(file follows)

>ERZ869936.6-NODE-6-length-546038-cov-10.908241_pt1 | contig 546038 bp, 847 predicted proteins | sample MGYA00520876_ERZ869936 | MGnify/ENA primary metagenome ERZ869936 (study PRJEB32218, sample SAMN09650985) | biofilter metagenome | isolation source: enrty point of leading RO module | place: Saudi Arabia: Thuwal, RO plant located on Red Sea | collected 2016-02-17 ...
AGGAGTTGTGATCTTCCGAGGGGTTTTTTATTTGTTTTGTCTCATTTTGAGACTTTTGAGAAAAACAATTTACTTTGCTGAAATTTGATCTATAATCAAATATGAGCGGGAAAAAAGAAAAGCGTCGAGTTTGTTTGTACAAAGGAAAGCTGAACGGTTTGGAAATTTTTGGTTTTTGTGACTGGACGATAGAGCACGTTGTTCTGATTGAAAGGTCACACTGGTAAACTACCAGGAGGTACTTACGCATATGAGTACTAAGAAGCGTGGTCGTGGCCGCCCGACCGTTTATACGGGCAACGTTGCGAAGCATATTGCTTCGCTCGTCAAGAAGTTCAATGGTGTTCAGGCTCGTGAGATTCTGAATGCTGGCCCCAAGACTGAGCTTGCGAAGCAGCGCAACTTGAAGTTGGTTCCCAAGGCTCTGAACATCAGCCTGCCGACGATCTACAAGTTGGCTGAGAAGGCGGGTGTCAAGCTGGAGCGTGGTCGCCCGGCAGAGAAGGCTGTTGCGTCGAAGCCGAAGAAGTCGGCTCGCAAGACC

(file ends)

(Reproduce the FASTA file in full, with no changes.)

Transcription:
>ERZ869936.6-NODE-6-length-546038-cov-10.908241_pt1 | contig 546038 bp, 847 predicted proteins | sample MGYA00520876_ERZ869936 | MGnify/ENA primary metagenome ERZ869936 (study PRJEB32218, sample SAMN09650985) | biofilter metagenome | isolation source: enrty point of leading RO module | place: Saudi Arabia: Thuwal, RO plant located on Red Sea | collected 2016-02-17 ...
AGGAGTTGTGATCTTCCGAGGGGTTTTTTATTTGTTTTGTCTCATTTTGAGACTTTTGAGAAAAACAATTTACTTTGCTGAAATTTGATCTATAATCAAATATGAGCGGGAAAAAAGAAAAGCGTCGAGTTTGTTTGTACAAAGGAAAGCTGAACGGTTTGGAAATTTTTGGTTTTTGTGACTGGACGATAGAGCACGTTGTTCTGATTGAAAGGTCACACTGGTAAACTACCAGGAGGTACTTACGCATATGAGTACTAAGAAGCGTGGTCGTGGCCGCCCGACCGTTTATACGGGCAACGTTGCGAAGCATATTGCTTCGCTCGTCAAGAAGTTCAATGGTGTTCAGGCTCGTGAGATTCTGAATGCTGGCCCCAAGACTGAGCTTGCGAAGCAGCGCAACTTGAAGTTGGTTCCCAAGGCTCTGAACATCAGCCTGCCGACGATCTACAAGTTGGCTGAGAAGGCGGGTGTCAAGCTGGAGCGTGGTCGCCCGGCAGAGAAGGCTGTTGCGTCGAAGCCGAAGAAGTCGGCTCGCAAGACC